The Struggle for the Party's Soul

July 08, 1995|By DANIEL BERGER

Should a political party craving power be true to its hardest-working loyalists, who are usually on the ideological frontier? Or should it cater to the throng of uncommitted voters in the center who grant or withhold office?

Conservative Members of Parliament decided that question in Britain, this week, on the side of moderation, stability and the broad center.

They must expect to lose the next election, by mid-1997, anyway. The struggle for the soul of the party was really about how badly to lose, and how long to remain in the wilderness afterward.

The Labor Party sailed out of office to oblivion in 1979 while veering sharply to the left. Subsequently, led from the left and goaded from the fringe, it worried mainly about being true to socialism.

Meanwhile a triumphal Prime Minister Margaret Thatcher was drastically reforming British life on Conservative lines.

This led to the defection from Labor of some its best minds to form a fourth British party, the Social Democrats -- which only made Labor weaker and lefter.

The self-destruction of Labor was the secret of Mrs. Thatcher's long and effective tenure while supported only by a plurality of the fragmented British electorate.

But eventually, Labor righted itself, under a series of centrist leaders. The Social Democratic meteor flared out. That party merged into the Liberal Party, lengthening its name to Liberal Democrats.

Britain is once again basically a two-party country, even with the third-party Liberal Democrats (claiming to be radical) in the center, and with Celtic fringe parties in Scotland, Wales and Northern Ireland.

The conventional wisdom that the center wins elections took a beating during the Thatcher years. She charged to Conservative leadership on a promise to be truer to principle than Prime Minister Edward Heath had been. She kept it.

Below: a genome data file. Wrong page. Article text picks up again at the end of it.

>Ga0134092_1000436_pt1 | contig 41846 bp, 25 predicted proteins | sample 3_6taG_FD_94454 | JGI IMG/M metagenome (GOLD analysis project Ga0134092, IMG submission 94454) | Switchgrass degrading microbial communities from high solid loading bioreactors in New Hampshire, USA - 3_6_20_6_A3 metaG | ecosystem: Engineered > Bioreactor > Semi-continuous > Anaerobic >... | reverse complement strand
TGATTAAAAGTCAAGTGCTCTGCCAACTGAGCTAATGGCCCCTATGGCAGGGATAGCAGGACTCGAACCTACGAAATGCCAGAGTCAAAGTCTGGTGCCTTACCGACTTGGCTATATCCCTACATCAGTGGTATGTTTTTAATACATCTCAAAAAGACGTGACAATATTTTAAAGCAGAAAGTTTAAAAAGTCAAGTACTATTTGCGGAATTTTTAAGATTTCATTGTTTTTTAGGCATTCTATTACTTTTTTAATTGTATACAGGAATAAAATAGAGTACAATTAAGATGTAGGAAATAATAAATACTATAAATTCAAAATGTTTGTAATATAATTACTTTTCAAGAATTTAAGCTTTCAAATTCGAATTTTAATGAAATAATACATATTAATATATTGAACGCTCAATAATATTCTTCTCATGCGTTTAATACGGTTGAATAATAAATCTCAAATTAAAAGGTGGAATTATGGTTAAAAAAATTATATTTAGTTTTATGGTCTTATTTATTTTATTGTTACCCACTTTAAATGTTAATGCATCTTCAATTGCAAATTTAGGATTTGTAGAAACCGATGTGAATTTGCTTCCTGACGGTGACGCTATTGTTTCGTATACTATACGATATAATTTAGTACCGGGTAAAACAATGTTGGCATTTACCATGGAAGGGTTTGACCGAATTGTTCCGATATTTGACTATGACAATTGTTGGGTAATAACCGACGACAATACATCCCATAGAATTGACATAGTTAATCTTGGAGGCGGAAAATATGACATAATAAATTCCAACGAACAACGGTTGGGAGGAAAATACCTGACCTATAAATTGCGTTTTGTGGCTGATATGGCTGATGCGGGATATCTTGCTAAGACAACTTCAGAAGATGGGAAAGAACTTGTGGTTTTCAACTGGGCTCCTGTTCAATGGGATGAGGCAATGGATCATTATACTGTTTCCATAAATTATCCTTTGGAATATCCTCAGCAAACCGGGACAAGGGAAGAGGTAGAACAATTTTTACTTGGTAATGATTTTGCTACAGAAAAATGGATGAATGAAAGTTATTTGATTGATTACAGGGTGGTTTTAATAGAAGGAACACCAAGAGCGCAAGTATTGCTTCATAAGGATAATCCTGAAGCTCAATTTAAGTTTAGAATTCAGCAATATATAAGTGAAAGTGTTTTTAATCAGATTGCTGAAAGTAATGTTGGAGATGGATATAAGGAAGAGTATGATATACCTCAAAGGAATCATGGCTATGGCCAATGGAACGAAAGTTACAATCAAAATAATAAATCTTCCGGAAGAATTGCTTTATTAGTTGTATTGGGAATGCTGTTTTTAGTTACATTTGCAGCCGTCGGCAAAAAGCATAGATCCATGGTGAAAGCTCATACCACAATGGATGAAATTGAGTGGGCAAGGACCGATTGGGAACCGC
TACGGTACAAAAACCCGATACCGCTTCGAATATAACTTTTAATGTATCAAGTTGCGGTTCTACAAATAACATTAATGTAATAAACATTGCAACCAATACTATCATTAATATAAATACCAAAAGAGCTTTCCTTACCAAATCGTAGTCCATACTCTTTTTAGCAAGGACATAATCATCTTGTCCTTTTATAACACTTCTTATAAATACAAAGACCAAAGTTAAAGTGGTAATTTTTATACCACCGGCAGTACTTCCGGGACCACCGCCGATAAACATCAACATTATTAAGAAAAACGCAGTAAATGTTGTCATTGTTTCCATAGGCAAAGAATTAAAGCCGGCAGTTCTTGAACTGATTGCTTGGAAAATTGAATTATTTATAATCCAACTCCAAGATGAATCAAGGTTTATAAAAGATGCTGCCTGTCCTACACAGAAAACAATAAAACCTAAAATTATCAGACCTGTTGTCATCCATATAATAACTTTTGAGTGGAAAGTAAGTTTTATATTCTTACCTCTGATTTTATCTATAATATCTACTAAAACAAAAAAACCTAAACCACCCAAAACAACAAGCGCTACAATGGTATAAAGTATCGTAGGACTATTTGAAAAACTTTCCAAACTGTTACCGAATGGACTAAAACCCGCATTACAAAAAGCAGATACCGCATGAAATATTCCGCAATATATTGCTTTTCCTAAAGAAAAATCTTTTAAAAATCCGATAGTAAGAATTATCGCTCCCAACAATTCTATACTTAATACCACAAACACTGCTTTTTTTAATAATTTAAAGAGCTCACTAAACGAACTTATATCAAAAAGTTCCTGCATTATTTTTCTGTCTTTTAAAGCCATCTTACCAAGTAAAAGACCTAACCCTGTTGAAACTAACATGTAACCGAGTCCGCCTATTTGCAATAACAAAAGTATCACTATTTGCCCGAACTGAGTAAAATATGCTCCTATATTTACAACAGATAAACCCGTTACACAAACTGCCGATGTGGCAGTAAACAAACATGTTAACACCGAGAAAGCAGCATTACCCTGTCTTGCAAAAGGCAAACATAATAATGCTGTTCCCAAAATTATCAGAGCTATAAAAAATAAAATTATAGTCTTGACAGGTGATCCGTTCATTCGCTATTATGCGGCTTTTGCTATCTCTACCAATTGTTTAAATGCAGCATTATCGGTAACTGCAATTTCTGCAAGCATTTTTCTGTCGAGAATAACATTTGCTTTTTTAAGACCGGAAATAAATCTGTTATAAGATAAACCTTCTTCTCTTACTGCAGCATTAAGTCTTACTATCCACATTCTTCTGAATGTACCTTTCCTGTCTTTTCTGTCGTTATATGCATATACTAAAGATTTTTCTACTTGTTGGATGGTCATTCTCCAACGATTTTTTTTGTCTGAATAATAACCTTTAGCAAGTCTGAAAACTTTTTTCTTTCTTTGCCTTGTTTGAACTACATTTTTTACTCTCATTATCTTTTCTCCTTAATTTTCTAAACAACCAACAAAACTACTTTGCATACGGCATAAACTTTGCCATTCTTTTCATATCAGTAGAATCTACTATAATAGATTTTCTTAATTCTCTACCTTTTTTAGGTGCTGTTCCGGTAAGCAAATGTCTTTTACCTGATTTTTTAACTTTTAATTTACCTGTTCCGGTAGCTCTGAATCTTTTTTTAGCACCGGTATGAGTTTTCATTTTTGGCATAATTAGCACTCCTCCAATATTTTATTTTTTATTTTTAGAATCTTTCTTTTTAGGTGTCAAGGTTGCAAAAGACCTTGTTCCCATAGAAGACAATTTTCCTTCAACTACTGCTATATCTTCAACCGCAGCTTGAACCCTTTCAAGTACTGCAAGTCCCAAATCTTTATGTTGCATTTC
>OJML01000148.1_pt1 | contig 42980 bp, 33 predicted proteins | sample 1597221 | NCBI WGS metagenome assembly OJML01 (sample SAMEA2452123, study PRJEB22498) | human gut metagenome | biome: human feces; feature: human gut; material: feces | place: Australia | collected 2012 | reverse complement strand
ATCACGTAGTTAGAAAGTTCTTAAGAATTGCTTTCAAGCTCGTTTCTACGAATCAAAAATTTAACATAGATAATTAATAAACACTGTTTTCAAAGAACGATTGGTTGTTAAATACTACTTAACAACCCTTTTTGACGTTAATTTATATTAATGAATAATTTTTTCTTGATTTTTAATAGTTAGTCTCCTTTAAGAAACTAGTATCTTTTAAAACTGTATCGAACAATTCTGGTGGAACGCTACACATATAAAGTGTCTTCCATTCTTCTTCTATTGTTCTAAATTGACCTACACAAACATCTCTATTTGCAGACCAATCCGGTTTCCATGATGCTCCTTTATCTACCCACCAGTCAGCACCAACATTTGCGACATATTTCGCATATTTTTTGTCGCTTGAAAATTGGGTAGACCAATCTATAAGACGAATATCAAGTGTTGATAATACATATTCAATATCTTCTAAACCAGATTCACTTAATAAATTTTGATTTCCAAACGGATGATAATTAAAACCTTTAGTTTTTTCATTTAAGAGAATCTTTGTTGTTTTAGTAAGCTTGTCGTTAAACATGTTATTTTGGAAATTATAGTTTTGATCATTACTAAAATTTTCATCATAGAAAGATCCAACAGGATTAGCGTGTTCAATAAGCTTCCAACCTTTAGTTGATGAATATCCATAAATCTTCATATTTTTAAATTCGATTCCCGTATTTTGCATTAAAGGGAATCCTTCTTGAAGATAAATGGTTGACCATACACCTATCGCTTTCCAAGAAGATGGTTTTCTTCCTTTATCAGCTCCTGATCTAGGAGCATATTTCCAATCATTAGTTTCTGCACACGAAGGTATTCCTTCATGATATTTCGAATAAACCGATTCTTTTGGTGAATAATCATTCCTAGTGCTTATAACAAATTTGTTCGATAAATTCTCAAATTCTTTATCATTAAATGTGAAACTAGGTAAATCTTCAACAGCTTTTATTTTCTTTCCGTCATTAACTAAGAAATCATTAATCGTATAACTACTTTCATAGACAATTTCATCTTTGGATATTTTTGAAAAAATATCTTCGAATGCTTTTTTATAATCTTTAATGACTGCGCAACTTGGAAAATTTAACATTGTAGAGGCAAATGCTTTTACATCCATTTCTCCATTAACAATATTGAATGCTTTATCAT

That coincided with the Age of Reagan in the United States. The belief arose on both sides of the Atlantic that society had become permanently more conservative, and that the pendulum had stopped swinging.

But Labor's new leader, youthful Tony Blair, completed the rout of its left. If the Tories abandon the center, Labor is all over it. Mr. Blair has none of Labor's traditional roots. He more closely resembles people who used to be found in the Liberal Party or left wing of the Conservatives.

Irritation with Mrs. Thatcher, scandals of a party in power too long and the likelihood of losing led to the coup from the party's left which toppled her in 1990. The successor, however, was her own choice, the bland John Major.

Mr. Major surprised everyone by leading the party to victory in 1992 but since then has presided over a continued slide downward. The Tories have been in power too long. They are on the way out.

Conservative dismay with Mr. Major's leadership, as a threat to each MP's seat, is general. The hard right tried to capture it for the cause of ideological purity and fear of erosion of sovereignty within the European Union. (Never mind that the Conservative Heath government took Britain in, 23 years ago.)

But MPs who may be worried at Mr. Major's performance were not swallowing the policies or personality of his challenger, John Redwood. If it is true that the center wins elections, that would have been lunacy similar to Labor's leftward binge in the early 1980s.

Hence Mr. Major's victory, the triumph of the Conservative center.

But Mr. Blair and Labor are poised to win the next election anyway. They will impose a cabinet untainted either by old Socialist rhetoric or by experience in office.

A Conservative Party appealing to the center would be ready to recoup as soon as the Blair government faltered. A Conservative Party gone off to the loony right would give the next Labor government longer to get its act together, as Labor on the loony left did for Mrs. Thatcher.

The U.S. Democrats faced such a choice in 1992. Bill Clinton won the nomination as a centrist. Then he took power as a champion of liberalism. Now he has rediscovered his centrist purpose, to the dismay of liberals. In a word, he is beatable.

Republicans are battling with similar demons. Whether to appeal to moderates who vote, or to extremists who provide the party its passion, is what the primaries and national convention will decide.

It is not clear that Republicans will opt for the priority of electability, as British Conservative MPs did this week. There is hope for Clinton yet.

Daniel Berger writes editorials for The Baltimore Sun.

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